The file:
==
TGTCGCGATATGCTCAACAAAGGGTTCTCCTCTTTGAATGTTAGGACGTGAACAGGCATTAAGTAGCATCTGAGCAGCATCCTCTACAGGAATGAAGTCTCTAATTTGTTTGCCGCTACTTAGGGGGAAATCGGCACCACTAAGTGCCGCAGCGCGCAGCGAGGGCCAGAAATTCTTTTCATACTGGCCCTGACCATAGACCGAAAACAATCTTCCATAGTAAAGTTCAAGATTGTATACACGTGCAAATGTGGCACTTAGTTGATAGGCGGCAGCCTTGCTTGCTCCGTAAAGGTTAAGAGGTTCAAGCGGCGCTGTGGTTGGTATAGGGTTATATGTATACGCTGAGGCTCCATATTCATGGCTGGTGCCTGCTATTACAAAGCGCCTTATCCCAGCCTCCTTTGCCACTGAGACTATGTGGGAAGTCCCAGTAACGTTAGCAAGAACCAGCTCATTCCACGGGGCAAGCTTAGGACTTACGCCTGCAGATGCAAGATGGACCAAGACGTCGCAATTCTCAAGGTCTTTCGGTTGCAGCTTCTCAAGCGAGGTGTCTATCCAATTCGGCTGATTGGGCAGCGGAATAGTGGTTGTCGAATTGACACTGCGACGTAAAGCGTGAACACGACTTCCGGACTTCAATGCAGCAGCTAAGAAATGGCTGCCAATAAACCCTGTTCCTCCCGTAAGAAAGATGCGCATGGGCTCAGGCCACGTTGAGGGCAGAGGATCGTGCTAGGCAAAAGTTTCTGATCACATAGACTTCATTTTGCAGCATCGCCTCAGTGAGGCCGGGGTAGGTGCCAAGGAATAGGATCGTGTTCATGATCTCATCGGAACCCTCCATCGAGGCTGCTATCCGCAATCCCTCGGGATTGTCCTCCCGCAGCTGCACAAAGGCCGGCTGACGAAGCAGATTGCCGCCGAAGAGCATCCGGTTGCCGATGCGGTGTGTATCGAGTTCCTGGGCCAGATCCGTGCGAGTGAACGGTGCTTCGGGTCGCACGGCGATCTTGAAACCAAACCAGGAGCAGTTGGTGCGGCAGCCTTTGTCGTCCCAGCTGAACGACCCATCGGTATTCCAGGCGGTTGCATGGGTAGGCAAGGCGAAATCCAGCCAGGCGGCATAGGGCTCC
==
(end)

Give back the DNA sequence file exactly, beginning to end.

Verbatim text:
TGTCGCGATATGCTCAACAAAGGGTTCTCCTCTTTGAATGTTAGGACGTGAACAGGCATTAAGTAGCATCTGAGCAGCATCCTCTACAGGAATGAAGTCTCTAATTTGTTTGCCGCTACTTAGGGGGAAATCGGCACCACTAAGTGCCGCAGCGCGCAGCGAGGGCCAGAAATTCTTTTCATACTGGCCCTGACCATAGACCGAAAACAATCTTCCATAGTAAAGTTCAAGATTGTATACACGTGCAAATGTGGCACTTAGTTGATAGGCGGCAGCCTTGCTTGCTCCGTAAAGGTTAAGAGGTTCAAGCGGCGCTGTGGTTGGTATAGGGTTATATGTATACGCTGAGGCTCCATATTCATGGCTGGTGCCTGCTATTACAAAGCGCCTTATCCCAGCCTCCTTTGCCACTGAGACTATGTGGGAAGTCCCAGTAACGTTAGCAAGAACCAGCTCATTCCACGGGGCAAGCTTAGGACTTACGCCTGCAGATGCAAGATGGACCAAGACGTCGCAATTCTCAAGGTCTTTCGGTTGCAGCTTCTCAAGCGAGGTGTCTATCCAATTCGGCTGATTGGGCAGCGGAATAGTGGTTGTCGAATTGACACTGCGACGTAAAGCGTGAACACGACTTCCGGACTTCAATGCAGCAGCTAAGAAATGGCTGCCAATAAACCCTGTTCCTCCCGTAAGAAAGATGCGCATGGGCTCAGGCCACGTTGAGGGCAGAGGATCGTGCTAGGCAAAAGTTTCTGATCACATAGACTTCATTTTGCAGCATCGCCTCAGTGAGGCCGGGGTAGGTGCCAAGGAATAGGATCGTGTTCATGATCTCATCGGAACCCTCCATCGAGGCTGCTATCCGCAATCCCTCGGGATTGTCCTCCCGCAGCTGCACAAAGGCCGGCTGACGAAGCAGATTGCCGCCGAAGAGCATCCGGTTGCCGATGCGGTGTGTATCGAGTTCCTGGGCCAGATCCGTGCGAGTGAACGGTGCTTCGGGTCGCACGGCGATCTTGAAACCAAACCAGGAGCAGTTGGTGCGGCAGCCTTTGTCGTCCCAGCTGAACGACCCATCGGTATTCCAGGCGGTTGCATGGGTAGGCAAGGCGAAATCCAGCCAGGCGGCATAGGGCTCC